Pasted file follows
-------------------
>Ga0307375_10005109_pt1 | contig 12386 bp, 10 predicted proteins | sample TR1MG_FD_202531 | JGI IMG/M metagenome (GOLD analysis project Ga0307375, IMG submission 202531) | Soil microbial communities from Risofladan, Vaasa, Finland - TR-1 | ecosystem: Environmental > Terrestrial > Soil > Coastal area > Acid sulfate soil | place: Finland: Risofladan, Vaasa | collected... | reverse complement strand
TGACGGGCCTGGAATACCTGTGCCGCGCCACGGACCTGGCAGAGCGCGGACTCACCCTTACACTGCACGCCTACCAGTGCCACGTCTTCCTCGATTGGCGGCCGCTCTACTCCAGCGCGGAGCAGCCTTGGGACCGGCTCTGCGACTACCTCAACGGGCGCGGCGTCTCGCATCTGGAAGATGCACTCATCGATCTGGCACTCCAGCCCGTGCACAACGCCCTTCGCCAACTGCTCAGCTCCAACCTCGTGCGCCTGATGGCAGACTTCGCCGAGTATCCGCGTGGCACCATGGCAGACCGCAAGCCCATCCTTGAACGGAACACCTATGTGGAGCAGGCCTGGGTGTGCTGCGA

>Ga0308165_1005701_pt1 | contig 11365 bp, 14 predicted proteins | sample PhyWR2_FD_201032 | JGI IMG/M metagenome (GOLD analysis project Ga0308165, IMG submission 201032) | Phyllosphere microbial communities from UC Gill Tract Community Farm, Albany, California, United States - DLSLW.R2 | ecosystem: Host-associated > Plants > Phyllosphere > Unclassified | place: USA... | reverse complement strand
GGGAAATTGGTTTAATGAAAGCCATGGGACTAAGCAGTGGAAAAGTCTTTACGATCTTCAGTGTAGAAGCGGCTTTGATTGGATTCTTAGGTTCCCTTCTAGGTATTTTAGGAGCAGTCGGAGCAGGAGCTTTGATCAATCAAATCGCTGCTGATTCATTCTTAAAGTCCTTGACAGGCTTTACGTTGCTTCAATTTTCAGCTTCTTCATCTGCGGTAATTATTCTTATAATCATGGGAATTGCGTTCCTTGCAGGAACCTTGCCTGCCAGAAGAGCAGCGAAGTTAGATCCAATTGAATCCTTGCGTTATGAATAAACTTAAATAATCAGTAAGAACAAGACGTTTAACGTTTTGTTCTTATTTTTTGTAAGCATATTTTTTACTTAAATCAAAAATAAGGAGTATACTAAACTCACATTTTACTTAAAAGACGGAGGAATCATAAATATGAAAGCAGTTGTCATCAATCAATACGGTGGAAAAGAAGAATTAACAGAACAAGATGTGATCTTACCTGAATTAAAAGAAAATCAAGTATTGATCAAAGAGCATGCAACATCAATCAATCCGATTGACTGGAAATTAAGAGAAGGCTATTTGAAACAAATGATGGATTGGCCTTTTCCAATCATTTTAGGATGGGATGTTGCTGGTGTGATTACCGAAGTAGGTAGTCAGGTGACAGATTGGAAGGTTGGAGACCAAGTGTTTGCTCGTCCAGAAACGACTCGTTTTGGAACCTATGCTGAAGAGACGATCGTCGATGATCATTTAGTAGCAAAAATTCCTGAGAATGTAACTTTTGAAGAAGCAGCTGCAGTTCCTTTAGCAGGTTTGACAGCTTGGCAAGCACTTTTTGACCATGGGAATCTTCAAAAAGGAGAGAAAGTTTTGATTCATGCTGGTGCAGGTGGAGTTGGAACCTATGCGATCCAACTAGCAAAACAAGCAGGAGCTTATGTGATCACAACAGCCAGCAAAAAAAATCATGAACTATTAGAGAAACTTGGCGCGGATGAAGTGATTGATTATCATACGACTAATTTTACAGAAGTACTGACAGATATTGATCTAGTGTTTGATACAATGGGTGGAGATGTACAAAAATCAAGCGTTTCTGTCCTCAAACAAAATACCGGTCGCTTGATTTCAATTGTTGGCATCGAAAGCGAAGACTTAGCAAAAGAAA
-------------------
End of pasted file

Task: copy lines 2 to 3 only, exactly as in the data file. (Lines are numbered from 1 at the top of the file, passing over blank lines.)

TGACGGGCCTGGAATACCTGTGCCGCGCCACGGACCTGGCAGAGCGCGGACTCACCCTTACACTGCACGCCTACCAGTGCCACGTCTTCCTCGATTGGCGGCCGCTCTACTCCAGCGCGGAGCAGCCTTGGGACCGGCTCTGCGACTACCTCAACGGGCGCGGCGTCTCGCATCTGGAAGATGCACTCATCGATCTGGCACTCCAGCCCGTGCACAACGCCCTTCGCCAACTGCTCAGCTCCAACCTCGTGCGCCTGATGGCAGACTTCGCCGAGTATCCGCGTGGCACCATGGCAGACCGCAAGCCCATCCTTGAACGGAACACCTATGTGGAGCAGGCCTGGGTGTGCTGCGA

>Ga0308165_1005701_pt1 | contig 11365 bp, 14 predicted proteins | sample PhyWR2_FD_201032 | JGI IMG/M metagenome (GOLD analysis project Ga0308165, IMG submission 201032) | Phyllosphere microbial communities from UC Gill Tract Community Farm, Albany, California, United States - DLSLW.R2 | ecosystem: Host-associated > Plants > Phyllosphere > Unclassified | place: USA... | reverse complement strand